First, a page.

Kenai Fire Marshal Tommy Carver explains the ins and outs of a prop aircraft used to train first responders on Monday, March 21, 2016 at Beacon Ocupational Health and Safety Services Training Center in Kenai, Alaska.

Kenai Fire Marshal Tommy Carver explains the ins and outs of a prop aircraft used to train first responders on Monday, March 21, 2016 at Beacon Ocupational Health and Safety Services Training Center in Kenai, Alaska.

Behind the scenes

When first responders like the members of the Kenai Fire Department need to keep up on their training, they practice battling blazes and executing rescues on several “props” at the Beacon Occupational Health and Safety Services Training Center in Kenai.

The center houses a prop building, two aircraft props and two other simulators which groups like Kenai Fire, the Alaska Department of Transportation and Public Facilities and BP use to train employees for emergencies. Members of the Kenai Fire Department renewed their Aircraft Rescue and Firefighting training in February, led by Kenai Fire Marshal Tommy Carver.

Carver often teaches training or controls drills for first responders. In the center’s prop building used to train firefighters on structure fires and rescue scenarios, Carver said walls or other obstacles are created for participants to break through.

“We often build stuff just to tear it apart,” he said. “It is a blast … 25 years and I still look forward to coming to work.”

Trainees perform rescue drills blindfolded, Carver said, and have to feel their way around obstacles to complete the simulation. One room in the building used to rescue and structure fire training has moveable walls, so that whoever is controlling the drill can restructure the room between exercises to keep participants on their toes, he said.

The props most often used for training by Kenai Fire are the aircraft, Carver said, especially the one that simulates an exterior fire. On the other aircraft prop, trainees can practice putting out fires from the cockpit to the wheel brakes, the latter being the most common cause for aircraft fires, Carver said.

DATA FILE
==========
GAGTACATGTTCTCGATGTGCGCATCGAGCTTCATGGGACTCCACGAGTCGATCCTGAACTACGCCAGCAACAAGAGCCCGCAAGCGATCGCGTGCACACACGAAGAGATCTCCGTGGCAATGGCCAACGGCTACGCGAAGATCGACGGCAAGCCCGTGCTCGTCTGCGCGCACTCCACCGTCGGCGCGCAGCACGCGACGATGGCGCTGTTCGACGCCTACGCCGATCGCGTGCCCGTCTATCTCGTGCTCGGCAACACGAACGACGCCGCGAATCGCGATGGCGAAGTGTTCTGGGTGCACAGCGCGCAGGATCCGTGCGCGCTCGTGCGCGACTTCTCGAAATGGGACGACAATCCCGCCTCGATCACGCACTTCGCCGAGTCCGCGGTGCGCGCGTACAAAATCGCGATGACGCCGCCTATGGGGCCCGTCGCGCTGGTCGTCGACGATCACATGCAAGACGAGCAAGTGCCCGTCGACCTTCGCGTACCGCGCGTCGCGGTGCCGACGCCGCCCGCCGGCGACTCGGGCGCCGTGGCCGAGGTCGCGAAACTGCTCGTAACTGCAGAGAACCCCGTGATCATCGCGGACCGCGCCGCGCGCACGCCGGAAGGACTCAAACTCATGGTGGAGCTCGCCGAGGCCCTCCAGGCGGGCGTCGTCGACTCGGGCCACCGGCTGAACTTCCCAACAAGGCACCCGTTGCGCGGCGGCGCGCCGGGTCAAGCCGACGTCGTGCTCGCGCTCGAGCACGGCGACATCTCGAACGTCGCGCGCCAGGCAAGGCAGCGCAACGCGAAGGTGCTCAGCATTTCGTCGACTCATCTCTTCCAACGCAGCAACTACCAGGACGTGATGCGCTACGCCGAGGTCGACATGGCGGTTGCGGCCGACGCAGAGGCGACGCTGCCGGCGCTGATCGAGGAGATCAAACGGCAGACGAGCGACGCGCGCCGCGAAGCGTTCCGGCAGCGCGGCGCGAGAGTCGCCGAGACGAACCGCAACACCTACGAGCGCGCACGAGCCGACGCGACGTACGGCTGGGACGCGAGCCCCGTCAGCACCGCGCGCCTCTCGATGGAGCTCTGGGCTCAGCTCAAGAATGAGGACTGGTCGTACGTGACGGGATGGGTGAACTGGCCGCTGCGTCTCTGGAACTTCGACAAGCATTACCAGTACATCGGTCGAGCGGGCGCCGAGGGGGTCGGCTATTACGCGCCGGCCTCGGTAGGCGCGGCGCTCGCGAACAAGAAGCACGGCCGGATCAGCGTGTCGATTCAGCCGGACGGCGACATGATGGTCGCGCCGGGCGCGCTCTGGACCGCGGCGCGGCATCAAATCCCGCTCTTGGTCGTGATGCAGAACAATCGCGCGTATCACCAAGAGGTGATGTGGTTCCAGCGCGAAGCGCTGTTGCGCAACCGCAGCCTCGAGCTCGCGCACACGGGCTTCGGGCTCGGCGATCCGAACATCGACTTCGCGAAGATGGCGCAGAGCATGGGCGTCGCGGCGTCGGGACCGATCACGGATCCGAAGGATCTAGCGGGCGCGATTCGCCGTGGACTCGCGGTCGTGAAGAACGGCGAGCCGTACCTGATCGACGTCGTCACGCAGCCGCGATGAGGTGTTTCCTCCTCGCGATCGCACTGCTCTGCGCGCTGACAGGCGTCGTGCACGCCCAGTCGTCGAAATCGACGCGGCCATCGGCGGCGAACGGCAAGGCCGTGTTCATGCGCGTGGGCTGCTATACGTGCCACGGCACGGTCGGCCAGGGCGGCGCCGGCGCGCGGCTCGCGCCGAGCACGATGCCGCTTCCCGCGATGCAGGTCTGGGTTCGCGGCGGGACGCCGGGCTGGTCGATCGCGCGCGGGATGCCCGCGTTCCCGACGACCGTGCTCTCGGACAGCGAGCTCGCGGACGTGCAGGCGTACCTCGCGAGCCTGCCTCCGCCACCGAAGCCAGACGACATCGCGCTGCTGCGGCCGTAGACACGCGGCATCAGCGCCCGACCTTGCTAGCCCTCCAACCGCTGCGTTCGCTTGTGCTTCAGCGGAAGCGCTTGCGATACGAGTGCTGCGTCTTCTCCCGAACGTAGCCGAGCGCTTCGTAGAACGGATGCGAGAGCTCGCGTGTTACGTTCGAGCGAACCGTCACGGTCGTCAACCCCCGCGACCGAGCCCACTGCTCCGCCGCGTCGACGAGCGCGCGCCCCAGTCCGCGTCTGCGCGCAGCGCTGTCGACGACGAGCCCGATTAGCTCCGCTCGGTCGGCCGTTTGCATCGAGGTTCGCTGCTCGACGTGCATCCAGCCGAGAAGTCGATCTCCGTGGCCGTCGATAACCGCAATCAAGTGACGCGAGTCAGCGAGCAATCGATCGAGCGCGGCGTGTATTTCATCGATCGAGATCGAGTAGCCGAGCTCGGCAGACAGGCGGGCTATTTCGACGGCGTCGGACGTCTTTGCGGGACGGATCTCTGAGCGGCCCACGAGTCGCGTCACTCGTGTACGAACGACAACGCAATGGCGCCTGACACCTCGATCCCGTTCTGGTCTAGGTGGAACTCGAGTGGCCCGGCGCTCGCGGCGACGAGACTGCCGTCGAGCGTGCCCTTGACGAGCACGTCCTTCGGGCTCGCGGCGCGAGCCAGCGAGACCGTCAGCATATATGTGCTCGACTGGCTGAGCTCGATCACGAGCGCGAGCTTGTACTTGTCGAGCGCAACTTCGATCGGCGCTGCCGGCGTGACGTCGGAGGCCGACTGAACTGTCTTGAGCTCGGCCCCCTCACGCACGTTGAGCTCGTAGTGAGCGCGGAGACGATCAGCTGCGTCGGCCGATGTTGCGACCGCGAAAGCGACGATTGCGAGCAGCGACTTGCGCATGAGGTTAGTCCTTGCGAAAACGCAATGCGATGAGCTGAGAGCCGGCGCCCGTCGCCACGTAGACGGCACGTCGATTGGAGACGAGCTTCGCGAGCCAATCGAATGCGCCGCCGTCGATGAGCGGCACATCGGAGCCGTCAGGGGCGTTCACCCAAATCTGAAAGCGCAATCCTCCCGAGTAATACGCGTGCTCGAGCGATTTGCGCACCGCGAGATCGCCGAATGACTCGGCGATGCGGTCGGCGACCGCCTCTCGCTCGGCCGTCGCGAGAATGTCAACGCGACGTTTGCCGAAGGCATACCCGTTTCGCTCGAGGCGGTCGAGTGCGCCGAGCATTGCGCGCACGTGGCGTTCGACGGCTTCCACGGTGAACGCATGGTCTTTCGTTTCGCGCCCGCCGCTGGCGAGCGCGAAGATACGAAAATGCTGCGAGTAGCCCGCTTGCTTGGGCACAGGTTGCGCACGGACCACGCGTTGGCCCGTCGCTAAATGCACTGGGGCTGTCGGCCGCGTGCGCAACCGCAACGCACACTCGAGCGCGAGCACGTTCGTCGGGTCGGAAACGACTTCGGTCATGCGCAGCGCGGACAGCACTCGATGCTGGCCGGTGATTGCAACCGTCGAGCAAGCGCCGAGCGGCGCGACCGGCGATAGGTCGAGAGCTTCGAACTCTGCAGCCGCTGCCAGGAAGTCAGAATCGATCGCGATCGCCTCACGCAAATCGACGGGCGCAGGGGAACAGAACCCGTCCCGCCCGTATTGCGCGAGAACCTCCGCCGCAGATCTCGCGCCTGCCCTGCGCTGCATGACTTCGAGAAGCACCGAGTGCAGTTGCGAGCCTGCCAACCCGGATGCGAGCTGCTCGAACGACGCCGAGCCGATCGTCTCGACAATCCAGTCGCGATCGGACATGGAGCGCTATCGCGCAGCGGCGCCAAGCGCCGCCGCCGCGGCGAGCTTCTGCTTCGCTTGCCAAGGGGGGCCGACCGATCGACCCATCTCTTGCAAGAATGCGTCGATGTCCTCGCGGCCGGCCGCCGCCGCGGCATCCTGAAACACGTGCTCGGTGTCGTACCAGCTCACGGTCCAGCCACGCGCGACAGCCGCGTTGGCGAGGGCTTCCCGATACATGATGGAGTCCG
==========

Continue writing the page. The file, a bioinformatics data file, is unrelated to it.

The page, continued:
The aircraft props are also used quite a bit by the Department of Transportation, he said.

“At the remote airports, the equipment operators are also responders,” Carver said.

The Beacon simulators have also attracted first responders from Whitehorse, Canada and California who have made the trip to retrain, said Site Supervisor Kelly Gifford.

When staff train with the aircraft props, it never fails that the fire department will get calls from worried residents who have seen the smoke, Carver said. Other than certain annual requirements, he said training at the center goes year-round for members of the Kenai Fire Department.

 

Reach Megan Pacer at megan.pacer@peninsulaclarion.com.

 

The inside of a prop airplane used to train first responders for aircraft fires or emergencies includes a cockpit, shown in this Monday, March 21, 2016 photo at the Beacon Occupational Health and Safety Services Training Center in Kenai, Alaska. Here, trainees can practice shutting off power and other steps in fighting and aircraft fire.

The inside of a prop airplane used to train first responders for aircraft fires or emergencies includes a cockpit, shown in this Monday, March 21, 2016 photo at the Beacon Occupational Health and Safety Services Training Center in Kenai, Alaska. Here, trainees can practice shutting off power and other steps in fighting and aircraft fire.

In this Feb. 15, 2016 file photo, Kenai Fire Marshal Tommy Carver takes a turn using a fire engine to put out a simulated aircraft fire during an Aircraft Rescue and Firefighting drill at the Beacon Occupational Health and Safety Services Training Center in Kenai, Alaska.

In this Feb. 15, 2016 file photo, Kenai Fire Marshal Tommy Carver takes a turn using a fire engine to put out a simulated aircraft fire during an Aircraft Rescue and Firefighting drill at the Beacon Occupational Health and Safety Services Training Center in Kenai, Alaska.

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